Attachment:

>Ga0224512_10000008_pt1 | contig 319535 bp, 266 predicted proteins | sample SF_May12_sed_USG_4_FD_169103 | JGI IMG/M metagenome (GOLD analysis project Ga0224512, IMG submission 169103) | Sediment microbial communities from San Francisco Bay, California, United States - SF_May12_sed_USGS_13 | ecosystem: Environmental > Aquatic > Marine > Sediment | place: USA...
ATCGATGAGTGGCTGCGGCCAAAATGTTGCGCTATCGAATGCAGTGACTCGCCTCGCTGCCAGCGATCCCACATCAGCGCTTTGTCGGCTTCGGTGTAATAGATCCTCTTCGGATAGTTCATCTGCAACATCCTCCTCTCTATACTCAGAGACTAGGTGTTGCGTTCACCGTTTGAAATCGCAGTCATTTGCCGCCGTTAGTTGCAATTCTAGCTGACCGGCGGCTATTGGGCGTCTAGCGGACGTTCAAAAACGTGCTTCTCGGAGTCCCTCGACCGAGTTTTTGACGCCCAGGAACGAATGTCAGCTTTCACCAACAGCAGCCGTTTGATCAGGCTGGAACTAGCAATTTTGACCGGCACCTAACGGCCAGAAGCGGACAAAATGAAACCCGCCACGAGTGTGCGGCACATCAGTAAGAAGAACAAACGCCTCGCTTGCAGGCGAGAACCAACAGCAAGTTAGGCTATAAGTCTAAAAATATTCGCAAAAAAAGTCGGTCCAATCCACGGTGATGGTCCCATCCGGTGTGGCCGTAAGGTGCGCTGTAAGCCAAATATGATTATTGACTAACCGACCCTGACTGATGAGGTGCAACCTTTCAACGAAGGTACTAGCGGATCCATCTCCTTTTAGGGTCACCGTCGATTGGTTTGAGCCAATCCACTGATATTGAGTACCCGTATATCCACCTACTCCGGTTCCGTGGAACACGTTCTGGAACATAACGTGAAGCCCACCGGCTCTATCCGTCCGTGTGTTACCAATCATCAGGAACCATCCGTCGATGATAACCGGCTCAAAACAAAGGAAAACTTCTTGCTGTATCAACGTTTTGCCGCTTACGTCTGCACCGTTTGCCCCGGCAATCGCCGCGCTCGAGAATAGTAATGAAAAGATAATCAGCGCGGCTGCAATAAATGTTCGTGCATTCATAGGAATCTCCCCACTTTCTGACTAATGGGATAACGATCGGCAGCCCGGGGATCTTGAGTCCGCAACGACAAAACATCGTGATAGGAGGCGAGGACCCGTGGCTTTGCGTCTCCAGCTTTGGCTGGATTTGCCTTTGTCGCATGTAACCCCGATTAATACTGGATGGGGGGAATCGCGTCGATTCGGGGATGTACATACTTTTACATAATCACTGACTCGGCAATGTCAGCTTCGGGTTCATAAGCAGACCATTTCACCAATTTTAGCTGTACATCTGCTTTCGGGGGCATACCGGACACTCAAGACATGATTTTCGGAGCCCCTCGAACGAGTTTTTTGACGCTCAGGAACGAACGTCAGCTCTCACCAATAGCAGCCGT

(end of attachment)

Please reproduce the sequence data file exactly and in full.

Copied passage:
>Ga0224512_10000008_pt1 | contig 319535 bp, 266 predicted proteins | sample SF_May12_sed_USG_4_FD_169103 | JGI IMG/M metagenome (GOLD analysis project Ga0224512, IMG submission 169103) | Sediment microbial communities from San Francisco Bay, California, United States - SF_May12_sed_USGS_13 | ecosystem: Environmental > Aquatic > Marine > Sediment | place: USA...
ATCGATGAGTGGCTGCGGCCAAAATGTTGCGCTATCGAATGCAGTGACTCGCCTCGCTGCCAGCGATCCCACATCAGCGCTTTGTCGGCTTCGGTGTAATAGATCCTCTTCGGATAGTTCATCTGCAACATCCTCCTCTCTATACTCAGAGACTAGGTGTTGCGTTCACCGTTTGAAATCGCAGTCATTTGCCGCCGTTAGTTGCAATTCTAGCTGACCGGCGGCTATTGGGCGTCTAGCGGACGTTCAAAAACGTGCTTCTCGGAGTCCCTCGACCGAGTTTTTGACGCCCAGGAACGAATGTCAGCTTTCACCAACAGCAGCCGTTTGATCAGGCTGGAACTAGCAATTTTGACCGGCACCTAACGGCCAGAAGCGGACAAAATGAAACCCGCCACGAGTGTGCGGCACATCAGTAAGAAGAACAAACGCCTCGCTTGCAGGCGAGAACCAACAGCAAGTTAGGCTATAAGTCTAAAAATATTCGCAAAAAAAGTCGGTCCAATCCACGGTGATGGTCCCATCCGGTGTGGCCGTAAGGTGCGCTGTAAGCCAAATATGATTATTGACTAACCGACCCTGACTGATGAGGTGCAACCTTTCAACGAAGGTACTAGCGGATCCATCTCCTTTTAGGGTCACCGTCGATTGGTTTGAGCCAATCCACTGATATTGAGTACCCGTATATCCACCTACTCCGGTTCCGTGGAACACGTTCTGGAACATAACGTGAAGCCCACCGGCTCTATCCGTCCGTGTGTTACCAATCATCAGGAACCATCCGTCGATGATAACCGGCTCAAAACAAAGGAAAACTTCTTGCTGTATCAACGTTTTGCCGCTTACGTCTGCACCGTTTGCCCCGGCAATCGCCGCGCTCGAGAATAGTAATGAAAAGATAATCAGCGCGGCTGCAATAAATGTTCGTGCATTCATAGGAATCTCCCCACTTTCTGACTAATGGGATAACGATCGGCAGCCCGGGGATCTTGAGTCCGCAACGACAAAACATCGTGATAGGAGGCGAGGACCCGTGGCTTTGCGTCTCCAGCTTTGGCTGGATTTGCCTTTGTCGCATGTAACCCCGATTAATACTGGATGGGGGGAATCGCGTCGATTCGGGGATGTACATACTTTTACATAATCACTGACTCGGCAATGTCAGCTTCGGGTTCATAAGCAGACCATTTCACCAATTTTAGCTGTACATCTGCTTTCGGGGGCATACCGGACACTCAAGACATGATTTTCGGAGCCCCTCGAACGAGTTTTTTGACGCTCAGGAACGAACGTCAGCTCTCACCAATAGCAGCCGT